Wishbone, Interference

Review in Issue 15-3 | Autumn 2003

Just as authors suffer the pressures of the ‘second novel’ syndrome, so Wishbone have found themselves expected to deliver an instant success follow-up to the award-winning Scapegoat. Their new show Interference is still feeling its way – but that is because Wishbone have taken the brave decision to push the boat out, creating a visually exciting and theatrically engaging show that develops themes and scenographic ideas from the previous production into more elaborate constructions, using a variety of techniques that include magic and illusion, intermingled live/recorded voice, and a terrifyingly difficult dislocated-action device where the characters seem to exist in parallel universes – a cigarette offered in one place arriving in the other…

Interference, like Scapegoat, is the story of a journey that results in a romantic encounter, Karen Glossop’s character Frances is the heroine/journey-maker and Paul Murray’s Bruno is the enigmatic ‘other’. There’s the further twist of an absent character, Frances’ brother Alec – the ambivalent relationships between the three characters an opportunity to explore themes of passion, identity, memory and loss.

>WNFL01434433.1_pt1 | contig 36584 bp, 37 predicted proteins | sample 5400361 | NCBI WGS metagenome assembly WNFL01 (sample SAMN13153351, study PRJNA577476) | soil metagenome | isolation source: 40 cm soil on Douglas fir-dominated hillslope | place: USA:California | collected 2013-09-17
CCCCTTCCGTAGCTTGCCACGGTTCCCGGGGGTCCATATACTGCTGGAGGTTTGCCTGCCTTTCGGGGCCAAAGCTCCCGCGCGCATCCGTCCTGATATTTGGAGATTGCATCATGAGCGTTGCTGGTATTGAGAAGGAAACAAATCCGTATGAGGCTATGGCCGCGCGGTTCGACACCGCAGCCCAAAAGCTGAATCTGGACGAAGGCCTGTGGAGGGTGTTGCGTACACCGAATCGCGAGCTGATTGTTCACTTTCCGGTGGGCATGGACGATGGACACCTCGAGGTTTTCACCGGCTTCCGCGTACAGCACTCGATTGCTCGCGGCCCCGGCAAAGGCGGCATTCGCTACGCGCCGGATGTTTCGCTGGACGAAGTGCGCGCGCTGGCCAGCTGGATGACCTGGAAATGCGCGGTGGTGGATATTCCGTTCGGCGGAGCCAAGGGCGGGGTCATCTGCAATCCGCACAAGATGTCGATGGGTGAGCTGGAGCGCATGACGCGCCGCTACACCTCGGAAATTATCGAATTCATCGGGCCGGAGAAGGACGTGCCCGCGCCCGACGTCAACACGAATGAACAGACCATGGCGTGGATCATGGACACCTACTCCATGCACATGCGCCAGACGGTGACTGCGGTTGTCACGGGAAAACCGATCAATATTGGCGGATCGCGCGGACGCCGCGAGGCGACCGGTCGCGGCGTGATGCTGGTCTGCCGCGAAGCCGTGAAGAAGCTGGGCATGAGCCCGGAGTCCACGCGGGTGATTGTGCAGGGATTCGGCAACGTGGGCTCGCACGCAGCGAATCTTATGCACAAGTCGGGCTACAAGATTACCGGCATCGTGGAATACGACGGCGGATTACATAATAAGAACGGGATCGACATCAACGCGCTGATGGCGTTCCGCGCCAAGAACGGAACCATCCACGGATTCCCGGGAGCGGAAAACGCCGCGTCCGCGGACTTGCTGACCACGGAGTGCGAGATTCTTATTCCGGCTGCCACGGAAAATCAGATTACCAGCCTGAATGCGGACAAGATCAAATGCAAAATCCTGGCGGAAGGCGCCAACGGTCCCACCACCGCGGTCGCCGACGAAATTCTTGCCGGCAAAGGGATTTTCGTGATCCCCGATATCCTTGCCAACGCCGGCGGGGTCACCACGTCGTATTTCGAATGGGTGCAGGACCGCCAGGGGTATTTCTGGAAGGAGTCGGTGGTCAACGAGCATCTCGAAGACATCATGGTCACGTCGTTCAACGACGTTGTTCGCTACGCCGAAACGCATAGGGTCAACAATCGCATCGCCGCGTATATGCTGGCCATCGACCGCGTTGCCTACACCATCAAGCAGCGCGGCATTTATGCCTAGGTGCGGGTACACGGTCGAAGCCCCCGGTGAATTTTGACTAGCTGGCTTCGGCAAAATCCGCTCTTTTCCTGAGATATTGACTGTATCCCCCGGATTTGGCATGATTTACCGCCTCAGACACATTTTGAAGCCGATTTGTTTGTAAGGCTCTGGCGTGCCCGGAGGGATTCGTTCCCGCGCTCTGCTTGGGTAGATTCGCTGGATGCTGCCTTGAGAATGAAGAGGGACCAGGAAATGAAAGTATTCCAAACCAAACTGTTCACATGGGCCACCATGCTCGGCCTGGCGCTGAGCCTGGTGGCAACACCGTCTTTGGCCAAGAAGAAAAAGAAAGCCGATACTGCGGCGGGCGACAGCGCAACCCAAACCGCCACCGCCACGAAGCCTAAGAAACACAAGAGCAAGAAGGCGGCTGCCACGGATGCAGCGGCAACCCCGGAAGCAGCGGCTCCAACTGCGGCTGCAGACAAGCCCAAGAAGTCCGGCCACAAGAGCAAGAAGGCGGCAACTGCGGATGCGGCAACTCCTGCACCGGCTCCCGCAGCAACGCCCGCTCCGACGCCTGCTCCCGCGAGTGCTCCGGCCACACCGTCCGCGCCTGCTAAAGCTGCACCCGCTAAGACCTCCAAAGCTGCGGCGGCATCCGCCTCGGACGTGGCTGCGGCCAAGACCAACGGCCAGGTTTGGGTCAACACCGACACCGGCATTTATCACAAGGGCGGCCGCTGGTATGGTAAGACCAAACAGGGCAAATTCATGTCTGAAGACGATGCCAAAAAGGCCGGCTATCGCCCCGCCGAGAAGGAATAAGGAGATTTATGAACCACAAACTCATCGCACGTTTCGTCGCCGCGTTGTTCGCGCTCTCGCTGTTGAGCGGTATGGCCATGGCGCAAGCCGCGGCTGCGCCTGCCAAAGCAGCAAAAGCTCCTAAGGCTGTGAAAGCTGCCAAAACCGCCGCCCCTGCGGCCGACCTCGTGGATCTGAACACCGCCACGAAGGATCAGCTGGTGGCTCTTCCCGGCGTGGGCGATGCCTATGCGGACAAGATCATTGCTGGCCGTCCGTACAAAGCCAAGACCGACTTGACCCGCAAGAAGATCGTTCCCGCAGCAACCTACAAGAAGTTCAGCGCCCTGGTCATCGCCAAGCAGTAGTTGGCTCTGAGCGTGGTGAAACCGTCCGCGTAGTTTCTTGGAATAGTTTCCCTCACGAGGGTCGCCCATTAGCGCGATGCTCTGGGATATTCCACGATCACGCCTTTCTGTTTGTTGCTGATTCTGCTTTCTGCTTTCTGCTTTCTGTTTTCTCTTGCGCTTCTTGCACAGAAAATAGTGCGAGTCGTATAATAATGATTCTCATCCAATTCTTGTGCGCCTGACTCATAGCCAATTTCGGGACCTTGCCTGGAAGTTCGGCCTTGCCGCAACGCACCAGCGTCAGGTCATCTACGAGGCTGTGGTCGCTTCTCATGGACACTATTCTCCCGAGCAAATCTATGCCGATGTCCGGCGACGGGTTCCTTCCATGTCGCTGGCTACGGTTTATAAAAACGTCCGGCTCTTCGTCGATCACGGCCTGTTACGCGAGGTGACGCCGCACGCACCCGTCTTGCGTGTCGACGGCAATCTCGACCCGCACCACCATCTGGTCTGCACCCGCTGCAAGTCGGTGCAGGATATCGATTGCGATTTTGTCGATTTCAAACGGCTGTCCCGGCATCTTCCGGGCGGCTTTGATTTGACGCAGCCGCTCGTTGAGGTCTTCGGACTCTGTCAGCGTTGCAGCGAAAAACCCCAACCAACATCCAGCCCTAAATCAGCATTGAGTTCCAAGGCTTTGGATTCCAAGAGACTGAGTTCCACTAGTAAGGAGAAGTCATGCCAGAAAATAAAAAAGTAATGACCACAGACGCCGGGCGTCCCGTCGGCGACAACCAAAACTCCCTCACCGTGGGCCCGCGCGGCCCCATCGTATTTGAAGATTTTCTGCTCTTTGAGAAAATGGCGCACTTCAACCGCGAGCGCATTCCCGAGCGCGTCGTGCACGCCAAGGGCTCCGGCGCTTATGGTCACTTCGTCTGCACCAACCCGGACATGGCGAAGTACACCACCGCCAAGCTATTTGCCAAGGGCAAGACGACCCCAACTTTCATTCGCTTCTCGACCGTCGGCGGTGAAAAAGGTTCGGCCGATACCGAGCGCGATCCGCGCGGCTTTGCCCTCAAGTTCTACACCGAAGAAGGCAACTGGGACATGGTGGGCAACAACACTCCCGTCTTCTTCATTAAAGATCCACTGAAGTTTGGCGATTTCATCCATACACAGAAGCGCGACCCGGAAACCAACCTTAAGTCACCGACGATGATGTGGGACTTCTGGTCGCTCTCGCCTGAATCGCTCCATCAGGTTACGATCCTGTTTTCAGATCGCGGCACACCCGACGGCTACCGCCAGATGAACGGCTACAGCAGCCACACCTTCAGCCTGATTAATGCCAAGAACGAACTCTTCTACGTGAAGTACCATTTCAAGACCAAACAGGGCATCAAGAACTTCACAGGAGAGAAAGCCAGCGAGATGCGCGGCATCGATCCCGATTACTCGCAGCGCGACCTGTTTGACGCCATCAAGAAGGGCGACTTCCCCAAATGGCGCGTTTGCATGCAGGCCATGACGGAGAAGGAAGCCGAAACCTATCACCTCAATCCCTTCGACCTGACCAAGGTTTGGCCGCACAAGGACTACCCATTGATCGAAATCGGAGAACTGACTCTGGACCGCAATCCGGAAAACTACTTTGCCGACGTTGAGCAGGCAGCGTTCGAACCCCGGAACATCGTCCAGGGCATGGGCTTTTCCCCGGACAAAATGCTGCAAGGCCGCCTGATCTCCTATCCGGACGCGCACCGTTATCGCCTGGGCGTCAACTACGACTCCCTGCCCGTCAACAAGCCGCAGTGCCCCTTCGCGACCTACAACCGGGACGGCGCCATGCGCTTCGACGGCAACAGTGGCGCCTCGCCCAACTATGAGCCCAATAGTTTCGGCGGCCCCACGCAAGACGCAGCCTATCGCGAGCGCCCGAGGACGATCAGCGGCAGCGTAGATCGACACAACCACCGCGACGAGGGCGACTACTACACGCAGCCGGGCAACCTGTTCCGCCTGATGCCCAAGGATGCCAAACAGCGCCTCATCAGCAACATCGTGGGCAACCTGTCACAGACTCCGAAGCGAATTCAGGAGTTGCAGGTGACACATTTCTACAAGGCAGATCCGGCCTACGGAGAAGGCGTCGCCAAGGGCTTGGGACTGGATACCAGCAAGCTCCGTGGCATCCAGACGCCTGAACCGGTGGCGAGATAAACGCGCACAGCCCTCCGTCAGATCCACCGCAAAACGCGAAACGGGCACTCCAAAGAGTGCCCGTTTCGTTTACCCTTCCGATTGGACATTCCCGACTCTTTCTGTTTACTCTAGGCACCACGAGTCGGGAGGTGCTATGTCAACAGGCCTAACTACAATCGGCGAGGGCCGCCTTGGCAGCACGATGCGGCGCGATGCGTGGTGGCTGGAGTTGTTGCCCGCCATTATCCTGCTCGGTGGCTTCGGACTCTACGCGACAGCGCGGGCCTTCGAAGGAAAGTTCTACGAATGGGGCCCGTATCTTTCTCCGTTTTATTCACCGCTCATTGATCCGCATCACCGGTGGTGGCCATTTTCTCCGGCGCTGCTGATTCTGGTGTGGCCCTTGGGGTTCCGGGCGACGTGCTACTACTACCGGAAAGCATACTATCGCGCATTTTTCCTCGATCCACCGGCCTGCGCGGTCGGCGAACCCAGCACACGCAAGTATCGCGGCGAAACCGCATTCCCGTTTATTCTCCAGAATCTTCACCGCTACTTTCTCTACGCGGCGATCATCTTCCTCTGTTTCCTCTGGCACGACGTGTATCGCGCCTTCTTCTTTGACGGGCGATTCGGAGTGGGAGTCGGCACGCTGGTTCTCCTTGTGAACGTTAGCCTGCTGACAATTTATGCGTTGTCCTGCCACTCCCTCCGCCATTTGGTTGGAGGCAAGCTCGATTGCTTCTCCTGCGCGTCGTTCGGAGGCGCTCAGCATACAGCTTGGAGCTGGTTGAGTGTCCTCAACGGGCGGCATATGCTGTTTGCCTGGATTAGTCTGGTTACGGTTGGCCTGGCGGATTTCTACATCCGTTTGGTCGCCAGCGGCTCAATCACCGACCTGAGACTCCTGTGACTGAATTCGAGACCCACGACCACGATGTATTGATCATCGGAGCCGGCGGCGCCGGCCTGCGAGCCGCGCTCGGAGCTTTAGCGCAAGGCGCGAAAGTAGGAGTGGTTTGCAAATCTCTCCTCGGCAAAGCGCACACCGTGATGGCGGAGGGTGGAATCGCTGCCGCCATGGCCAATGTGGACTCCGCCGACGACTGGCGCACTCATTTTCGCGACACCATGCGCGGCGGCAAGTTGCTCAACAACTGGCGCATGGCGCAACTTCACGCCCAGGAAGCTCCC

In a year when much of the physical and visual theatre on offer at the Fringe has been comedy-based and rather lightweight, it was great to experience a show with ideas and images that nag the brain whenever you close your eyes: a giant image of Checkpoint Charlie in glorious Koda-color projected across the back wall; telephone conversations and snippets of radio broadcasts in many languages; inanimate objects that suffer from spontaneous combustion; a grotesque Uncle Sam cabaret character looming up from behind a screen.

It all adds up to a wonderful evocation of a world where nothing is as it seems, and all meaning and understanding is ultimately – well, an illusion.

Presenting Artists
Presenting Festival
Presenting Venue
Date Seen
  1. Aug 2003

This article in the magazine

Issue 15-3
p. 22